Simplifying my entire sketch kit down to two or three pieces has made it easy me to carry my sketchbook and pen(s) with me wherever I go, which has also encouraged me to sketch more.  More importantly, (and to the point of this post) I've been learning how versatile one sketching tool can really be.  This post goes over some of the techniques I have been playing with in the past few months that allow simple line drawings, with one pen (or whatever you chose to use), to be transformed from flat, valueless sketches into dynamic value filled sketches.

Creating Value With Line

Line drawings that do not incorporate value can often seen flat and static.  Drawings that incorporate value have a sense of depth and are more dynamic.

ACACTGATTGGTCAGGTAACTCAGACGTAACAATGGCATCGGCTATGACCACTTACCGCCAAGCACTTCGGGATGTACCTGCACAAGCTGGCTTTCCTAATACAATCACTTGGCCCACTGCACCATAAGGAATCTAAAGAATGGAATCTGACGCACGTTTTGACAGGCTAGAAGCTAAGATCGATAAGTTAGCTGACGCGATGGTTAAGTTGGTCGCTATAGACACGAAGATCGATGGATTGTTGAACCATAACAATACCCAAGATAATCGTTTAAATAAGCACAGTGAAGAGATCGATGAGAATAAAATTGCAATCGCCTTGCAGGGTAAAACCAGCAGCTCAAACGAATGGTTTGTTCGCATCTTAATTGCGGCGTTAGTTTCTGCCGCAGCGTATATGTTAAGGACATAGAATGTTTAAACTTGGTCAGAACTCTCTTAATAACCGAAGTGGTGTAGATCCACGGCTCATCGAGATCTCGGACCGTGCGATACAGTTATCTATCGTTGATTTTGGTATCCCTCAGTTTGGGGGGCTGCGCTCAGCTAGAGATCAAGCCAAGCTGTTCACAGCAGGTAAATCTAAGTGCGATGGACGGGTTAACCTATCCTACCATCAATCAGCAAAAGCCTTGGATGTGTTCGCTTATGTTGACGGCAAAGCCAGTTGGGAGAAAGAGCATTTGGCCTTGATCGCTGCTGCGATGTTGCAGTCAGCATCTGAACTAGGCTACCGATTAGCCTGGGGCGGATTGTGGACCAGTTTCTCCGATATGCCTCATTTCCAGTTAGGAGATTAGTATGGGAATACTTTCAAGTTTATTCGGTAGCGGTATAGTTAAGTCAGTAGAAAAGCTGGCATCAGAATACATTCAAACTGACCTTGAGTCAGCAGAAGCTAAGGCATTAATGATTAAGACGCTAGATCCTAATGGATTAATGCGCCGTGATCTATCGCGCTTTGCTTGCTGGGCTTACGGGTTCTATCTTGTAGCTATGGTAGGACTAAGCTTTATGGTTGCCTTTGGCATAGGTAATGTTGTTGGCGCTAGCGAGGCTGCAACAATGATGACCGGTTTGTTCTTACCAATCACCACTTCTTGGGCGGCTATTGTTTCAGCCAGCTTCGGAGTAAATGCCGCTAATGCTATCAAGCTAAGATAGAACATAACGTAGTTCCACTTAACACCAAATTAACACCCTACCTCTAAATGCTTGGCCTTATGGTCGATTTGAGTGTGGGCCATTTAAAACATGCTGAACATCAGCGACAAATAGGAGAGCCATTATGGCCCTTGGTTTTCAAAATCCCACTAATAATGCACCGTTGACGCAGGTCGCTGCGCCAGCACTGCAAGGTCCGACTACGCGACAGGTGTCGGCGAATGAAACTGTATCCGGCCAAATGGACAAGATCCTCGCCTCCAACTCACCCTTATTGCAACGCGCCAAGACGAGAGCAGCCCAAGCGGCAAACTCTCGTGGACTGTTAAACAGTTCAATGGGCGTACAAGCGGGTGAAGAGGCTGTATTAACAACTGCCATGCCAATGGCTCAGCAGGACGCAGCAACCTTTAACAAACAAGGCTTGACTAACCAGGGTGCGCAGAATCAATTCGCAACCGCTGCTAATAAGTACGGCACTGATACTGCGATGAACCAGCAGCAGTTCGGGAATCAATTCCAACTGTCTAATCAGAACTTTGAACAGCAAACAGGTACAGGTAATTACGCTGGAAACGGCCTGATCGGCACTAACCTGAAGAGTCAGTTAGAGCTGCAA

-Use different sized pens (pencils, brushes, markers etc etc)  For the purpose of the post I am focusing on and using pens as an example.  You only need one or two.  There are several different brands of pens that come with a variety of sizes.  Some popular choices are the Sakura Pigma Micron pens, Staedtler’s Pigment Liner pens, or Faber Castell’s PITT Artist Pens.  Or you could use a fountain pen that has a flexible, springy nib, such as Noodlers Konrad Flex Pen.  My preference is to use one or two fountain pens.  If only using one, I use my TWSBI580 with an EF (Extra Fine) nib.  The extra fine nib is great for creating really thin lines, but the flow of the ink in the pen is fast enough that I can easily add value to a line(s) or easily fill in larger areas with value.  If using a second pen, I will use one that has an M (medium) or B (bold) nib.  Having a second pen with a larger line weight provides a quick contrast in line weights which can be used for things such as the profile or relief of a building, objects that are in the foreground or any line or object you want to pop from the rest of the drawing.